When I haven’t been working on my book this past spring and summer, I’ve been working with my landscaper friend Tim Francis (http://www.nettle.co/) to transform our yard into a wonderful play space for children and a beautiful and relaxing place for adults. He did all of the earth-moving and construction, and I did the planting and accessorizing. It has been a labor of love and boy, am I in love! I know that not everyone can move dirt around like we did, but I wanted to share the results for inspiration. I can’t wait till next year when our bulbs and perennials bloom! Our property is just shy of an acre, so we have lots of room to work with.
We had to start by addressing the massive drainage issues in the yard, using an excavator to dig a ditch which we turned into a dry creek. Because the creek cuts the yard in two, we made three ways across: stepping stones, a log bridge, and a flagstone bridge (that I can drive the mower over). Here are some pix:
We used the dirt from that excavation to make a Play Hill, which has a tunnel running through it and two slides that are put directly into the hill.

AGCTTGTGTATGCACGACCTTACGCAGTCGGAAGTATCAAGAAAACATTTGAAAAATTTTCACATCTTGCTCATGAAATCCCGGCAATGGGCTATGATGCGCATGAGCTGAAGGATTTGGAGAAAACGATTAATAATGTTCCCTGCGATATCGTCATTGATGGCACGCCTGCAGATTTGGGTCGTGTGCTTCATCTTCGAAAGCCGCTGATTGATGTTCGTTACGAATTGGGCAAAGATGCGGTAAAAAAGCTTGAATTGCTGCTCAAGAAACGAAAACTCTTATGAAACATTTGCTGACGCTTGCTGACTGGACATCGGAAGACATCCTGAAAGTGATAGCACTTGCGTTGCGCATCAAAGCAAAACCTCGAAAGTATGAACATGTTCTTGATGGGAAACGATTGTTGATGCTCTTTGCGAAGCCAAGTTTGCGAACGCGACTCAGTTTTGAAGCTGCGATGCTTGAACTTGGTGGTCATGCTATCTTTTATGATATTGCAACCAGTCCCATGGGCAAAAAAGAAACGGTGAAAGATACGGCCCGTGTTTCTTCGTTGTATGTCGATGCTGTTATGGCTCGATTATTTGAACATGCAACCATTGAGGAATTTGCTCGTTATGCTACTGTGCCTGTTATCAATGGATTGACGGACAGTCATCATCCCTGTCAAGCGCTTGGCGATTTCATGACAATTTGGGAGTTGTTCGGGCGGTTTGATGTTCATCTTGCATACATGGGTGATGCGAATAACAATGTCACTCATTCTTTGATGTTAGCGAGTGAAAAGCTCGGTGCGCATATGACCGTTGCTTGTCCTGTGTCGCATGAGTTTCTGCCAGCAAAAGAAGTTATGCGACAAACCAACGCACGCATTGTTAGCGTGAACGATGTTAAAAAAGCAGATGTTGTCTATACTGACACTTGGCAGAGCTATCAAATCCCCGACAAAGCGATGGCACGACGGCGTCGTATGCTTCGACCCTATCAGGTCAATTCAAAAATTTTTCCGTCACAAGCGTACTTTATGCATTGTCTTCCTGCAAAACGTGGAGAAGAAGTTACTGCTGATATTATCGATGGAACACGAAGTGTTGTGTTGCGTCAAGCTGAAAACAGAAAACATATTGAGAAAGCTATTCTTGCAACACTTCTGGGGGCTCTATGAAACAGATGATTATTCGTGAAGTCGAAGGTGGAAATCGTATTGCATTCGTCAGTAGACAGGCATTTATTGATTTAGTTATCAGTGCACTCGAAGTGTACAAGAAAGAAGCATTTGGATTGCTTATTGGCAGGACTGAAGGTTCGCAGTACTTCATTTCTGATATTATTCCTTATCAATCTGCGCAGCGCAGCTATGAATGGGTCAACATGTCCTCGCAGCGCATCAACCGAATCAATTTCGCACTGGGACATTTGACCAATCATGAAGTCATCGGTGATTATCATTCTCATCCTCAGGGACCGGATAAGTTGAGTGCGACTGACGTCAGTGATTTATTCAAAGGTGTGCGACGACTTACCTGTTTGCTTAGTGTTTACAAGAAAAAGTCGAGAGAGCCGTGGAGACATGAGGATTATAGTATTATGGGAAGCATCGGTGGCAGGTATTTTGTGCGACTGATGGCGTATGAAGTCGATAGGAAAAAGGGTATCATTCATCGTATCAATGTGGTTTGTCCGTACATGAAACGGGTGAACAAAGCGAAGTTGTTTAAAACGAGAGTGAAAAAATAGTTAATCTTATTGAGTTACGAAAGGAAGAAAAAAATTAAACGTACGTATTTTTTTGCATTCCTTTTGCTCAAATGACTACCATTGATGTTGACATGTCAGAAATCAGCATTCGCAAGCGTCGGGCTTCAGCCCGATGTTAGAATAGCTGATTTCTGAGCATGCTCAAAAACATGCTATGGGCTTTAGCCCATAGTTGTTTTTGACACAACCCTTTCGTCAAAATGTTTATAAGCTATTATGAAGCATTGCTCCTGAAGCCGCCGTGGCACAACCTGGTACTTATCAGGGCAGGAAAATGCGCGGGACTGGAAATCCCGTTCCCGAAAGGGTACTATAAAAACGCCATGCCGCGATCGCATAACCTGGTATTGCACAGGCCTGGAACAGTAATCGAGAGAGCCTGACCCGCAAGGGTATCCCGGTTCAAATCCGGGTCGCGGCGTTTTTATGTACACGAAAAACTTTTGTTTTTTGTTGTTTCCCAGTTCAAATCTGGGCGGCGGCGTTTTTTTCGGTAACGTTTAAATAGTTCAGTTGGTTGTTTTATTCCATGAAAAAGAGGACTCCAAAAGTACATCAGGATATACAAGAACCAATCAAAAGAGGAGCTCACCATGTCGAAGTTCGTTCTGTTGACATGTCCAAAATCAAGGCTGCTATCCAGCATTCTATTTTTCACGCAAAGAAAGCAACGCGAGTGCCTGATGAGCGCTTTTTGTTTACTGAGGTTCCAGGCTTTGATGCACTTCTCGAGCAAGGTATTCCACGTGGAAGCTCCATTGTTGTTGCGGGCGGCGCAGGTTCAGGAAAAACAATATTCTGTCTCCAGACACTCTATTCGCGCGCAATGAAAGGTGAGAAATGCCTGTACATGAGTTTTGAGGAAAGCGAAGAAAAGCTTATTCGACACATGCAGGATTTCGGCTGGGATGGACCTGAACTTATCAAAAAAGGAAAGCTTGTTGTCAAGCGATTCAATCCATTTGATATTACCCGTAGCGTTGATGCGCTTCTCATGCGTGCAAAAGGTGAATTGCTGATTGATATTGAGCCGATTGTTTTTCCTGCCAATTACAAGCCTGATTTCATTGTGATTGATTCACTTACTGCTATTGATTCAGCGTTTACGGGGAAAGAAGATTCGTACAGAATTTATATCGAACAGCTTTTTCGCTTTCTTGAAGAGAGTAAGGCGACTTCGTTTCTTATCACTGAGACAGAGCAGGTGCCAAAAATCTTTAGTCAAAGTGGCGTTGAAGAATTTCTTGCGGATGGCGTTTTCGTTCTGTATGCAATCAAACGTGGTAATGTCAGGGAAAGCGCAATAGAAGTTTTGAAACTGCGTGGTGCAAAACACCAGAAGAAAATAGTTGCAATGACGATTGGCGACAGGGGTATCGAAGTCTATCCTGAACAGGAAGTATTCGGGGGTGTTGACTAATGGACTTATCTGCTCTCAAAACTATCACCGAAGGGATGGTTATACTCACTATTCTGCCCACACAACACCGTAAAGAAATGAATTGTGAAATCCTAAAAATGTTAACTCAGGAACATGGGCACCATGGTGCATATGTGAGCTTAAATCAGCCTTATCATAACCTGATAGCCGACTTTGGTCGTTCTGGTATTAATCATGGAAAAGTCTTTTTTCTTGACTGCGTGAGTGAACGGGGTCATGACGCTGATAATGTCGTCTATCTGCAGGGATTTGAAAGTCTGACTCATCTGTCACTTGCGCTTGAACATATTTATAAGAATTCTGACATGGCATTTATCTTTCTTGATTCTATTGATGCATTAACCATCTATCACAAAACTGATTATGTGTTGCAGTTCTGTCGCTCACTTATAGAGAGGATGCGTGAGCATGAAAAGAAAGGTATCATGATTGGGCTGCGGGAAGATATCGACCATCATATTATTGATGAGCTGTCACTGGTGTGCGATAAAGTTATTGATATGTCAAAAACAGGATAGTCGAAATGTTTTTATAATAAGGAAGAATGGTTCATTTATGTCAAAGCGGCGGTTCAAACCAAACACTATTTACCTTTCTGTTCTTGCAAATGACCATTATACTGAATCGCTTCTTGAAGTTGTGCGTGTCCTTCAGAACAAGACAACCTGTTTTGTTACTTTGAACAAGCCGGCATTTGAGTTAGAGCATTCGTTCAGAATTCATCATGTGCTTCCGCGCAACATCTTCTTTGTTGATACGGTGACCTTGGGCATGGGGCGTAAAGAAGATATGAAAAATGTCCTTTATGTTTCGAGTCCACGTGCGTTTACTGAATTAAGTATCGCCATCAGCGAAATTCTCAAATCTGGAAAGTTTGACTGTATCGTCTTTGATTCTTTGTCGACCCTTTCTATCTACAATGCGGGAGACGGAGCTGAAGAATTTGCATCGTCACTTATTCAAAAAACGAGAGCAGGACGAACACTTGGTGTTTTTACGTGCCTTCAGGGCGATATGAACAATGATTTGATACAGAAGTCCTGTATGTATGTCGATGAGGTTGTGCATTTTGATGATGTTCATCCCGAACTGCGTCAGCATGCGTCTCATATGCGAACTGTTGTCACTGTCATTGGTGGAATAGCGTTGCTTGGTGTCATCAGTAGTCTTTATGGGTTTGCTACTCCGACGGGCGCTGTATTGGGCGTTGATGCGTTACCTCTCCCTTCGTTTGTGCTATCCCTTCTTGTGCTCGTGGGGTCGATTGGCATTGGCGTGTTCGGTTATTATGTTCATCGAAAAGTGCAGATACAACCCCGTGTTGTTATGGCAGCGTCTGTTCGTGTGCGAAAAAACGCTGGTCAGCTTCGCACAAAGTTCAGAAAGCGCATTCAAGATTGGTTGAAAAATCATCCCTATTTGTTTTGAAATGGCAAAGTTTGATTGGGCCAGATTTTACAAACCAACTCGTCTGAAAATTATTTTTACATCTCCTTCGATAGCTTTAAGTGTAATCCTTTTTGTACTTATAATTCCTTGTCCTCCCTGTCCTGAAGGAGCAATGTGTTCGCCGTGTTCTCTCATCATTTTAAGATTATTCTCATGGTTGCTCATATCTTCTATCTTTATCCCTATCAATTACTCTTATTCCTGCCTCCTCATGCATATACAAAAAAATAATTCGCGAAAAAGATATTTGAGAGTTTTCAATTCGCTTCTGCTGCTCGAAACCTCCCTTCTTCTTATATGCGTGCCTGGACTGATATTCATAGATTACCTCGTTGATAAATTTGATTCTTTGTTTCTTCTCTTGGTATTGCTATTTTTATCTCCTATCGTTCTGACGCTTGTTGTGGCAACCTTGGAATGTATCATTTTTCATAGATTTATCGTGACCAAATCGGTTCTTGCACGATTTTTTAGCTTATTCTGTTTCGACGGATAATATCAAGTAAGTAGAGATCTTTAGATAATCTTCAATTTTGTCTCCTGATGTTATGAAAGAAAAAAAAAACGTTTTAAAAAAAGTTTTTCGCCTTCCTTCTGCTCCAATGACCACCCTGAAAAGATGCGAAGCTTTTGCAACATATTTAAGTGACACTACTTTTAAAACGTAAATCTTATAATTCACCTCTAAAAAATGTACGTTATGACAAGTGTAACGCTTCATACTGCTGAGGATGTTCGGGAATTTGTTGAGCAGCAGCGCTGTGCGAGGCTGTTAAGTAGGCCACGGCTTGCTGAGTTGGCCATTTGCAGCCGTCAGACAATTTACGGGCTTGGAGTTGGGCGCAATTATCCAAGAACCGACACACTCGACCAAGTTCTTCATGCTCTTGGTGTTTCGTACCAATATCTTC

We also made an enormous sand pit lined with stumps that is half sand, half pea gravel, with a sweet bridge between the two. We added with a fire pit in the center for the grown-ups, and some grown-up furniture nearby so we can sit and enjoy while the children play.
I got an old play house for free off of Craig’s List which I’m still in the process of fixing up. I put mulch around it and made a “home” play space at the base of it with a table, chairs, and thrift store metal goblets and kitchen gadgets.
Finally, we made a bunch of raised beds from pallet collars that we got from a recycling place, and used hog panels and the metal tubes you use with chain link fences to make arches between them. They were finished too late in the season to grow vines over them, but next year they will be covered with beans, cucumbers, climbing squash, and morning glories!
Ongoing projects involve planting hundreds of flowers (many of the perennials won’t bloom till next year) and putting in little magical touches here and there.